Years ago I was rather astonished when I heard Eugene Subbotsky describe Vygotsky as a poet, since I too had read him entirely in translation and had (wrongly as it turns out) come to think of him as quite clumsy, maladroit, redundant and wordy. But I have come to see that Subbotsky was
right: there are certain wordings in Vygotsky, like the idea that the child is "intertwined (interpersonally) and interwoven (socially)" that have wings; that overleap both languages and soar. As Vygotsky says, there is a kind of thinking without words that only thinking with words can bring about.

So when you read Vygotsky in English you are reading the thinker and not the writer. There are certain advantages to that, which you should be very conscious of as a teacher of foreign languages and as a foreign language learner. The whole point of the first part of "Thinking and Speech" is that the thinker and the speaker are really two diferent creatures, and even in the second part we can see that they are two radically different persona, even where they partake and participate in the same personality. By standing aloof for a moment from the language of expression, we can get a certain critical distance, a sense of the overall shape of the thoughts.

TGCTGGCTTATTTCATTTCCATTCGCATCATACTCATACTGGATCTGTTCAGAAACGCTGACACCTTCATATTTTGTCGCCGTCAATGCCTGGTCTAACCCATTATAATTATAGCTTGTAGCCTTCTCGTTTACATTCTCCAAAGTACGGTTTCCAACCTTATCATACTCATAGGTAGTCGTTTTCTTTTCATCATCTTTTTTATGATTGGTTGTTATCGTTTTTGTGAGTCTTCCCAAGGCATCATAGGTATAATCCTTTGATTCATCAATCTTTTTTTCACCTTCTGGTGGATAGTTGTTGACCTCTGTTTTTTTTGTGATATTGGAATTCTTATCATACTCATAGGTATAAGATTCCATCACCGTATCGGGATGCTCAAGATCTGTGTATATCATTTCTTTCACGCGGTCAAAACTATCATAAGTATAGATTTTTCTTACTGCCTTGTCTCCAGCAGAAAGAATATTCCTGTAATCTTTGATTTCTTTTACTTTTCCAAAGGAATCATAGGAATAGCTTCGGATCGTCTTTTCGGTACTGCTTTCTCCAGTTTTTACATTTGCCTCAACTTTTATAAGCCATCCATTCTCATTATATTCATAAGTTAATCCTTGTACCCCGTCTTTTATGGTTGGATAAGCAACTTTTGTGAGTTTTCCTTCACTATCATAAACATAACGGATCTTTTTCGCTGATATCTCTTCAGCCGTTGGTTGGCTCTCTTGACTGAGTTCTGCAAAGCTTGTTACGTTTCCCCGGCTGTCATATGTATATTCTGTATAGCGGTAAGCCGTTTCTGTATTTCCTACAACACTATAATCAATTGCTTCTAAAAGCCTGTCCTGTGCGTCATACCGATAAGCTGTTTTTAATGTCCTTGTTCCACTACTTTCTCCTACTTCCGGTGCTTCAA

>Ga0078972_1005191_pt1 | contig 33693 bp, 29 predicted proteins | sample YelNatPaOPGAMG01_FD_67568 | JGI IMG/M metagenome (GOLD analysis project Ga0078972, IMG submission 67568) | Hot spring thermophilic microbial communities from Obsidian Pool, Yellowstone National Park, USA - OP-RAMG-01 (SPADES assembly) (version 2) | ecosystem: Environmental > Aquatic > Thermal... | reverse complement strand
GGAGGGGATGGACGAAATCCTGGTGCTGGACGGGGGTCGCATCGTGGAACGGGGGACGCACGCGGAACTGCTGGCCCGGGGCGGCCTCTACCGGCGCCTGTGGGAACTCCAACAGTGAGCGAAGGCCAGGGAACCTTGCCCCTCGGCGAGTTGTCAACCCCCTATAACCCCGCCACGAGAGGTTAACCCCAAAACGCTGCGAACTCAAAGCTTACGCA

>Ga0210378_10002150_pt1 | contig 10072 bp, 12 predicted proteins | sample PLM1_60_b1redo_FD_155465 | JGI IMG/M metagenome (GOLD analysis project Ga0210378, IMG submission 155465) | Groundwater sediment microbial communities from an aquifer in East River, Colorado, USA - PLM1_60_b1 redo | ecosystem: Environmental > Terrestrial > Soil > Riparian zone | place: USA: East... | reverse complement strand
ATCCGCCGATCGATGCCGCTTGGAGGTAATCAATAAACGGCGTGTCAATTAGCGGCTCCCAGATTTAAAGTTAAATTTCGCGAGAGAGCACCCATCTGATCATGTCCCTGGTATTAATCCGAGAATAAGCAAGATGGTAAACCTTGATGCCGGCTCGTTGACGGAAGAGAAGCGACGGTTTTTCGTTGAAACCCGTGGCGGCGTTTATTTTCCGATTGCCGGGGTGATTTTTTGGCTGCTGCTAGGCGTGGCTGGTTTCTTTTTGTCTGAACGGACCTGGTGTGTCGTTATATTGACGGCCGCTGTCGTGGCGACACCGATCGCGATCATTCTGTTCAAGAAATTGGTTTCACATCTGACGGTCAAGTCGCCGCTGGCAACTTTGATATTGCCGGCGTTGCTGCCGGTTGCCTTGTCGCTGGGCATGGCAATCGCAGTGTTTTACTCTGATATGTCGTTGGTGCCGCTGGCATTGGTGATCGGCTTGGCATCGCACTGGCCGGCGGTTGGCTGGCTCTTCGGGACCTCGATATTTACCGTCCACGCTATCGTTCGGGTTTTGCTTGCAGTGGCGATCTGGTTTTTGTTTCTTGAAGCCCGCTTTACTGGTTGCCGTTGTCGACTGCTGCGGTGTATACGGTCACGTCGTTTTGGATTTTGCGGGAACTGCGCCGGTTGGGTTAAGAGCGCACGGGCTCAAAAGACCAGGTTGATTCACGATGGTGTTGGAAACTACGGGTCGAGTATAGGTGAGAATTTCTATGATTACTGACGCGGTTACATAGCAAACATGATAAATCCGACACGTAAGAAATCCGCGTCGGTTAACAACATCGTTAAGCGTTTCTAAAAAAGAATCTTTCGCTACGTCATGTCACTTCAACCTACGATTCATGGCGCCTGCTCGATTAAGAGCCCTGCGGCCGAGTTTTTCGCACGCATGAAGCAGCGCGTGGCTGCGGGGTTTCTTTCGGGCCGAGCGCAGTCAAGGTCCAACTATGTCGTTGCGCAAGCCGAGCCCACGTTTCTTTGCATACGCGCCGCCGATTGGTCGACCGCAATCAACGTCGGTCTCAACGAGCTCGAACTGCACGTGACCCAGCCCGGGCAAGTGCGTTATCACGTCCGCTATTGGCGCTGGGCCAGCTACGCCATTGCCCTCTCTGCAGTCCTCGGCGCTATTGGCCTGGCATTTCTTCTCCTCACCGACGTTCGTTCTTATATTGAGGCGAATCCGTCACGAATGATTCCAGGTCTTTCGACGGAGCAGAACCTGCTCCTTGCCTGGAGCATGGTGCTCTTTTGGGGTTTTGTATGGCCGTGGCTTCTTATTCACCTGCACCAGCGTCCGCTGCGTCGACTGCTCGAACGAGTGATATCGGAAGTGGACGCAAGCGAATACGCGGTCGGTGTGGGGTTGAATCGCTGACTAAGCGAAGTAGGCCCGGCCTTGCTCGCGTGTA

And in fact that was the point I was trying to make: "Thinking and Speech"
was not Vygotsky's final word (there will never be a final word, thanks to people like you, Henry), and it was not even his finished word, and its very unfinished quality is, I think, also responsible for the fact that LSV doesn't list either HDHMF or Tool and Sign in any of his "Greatest Hits'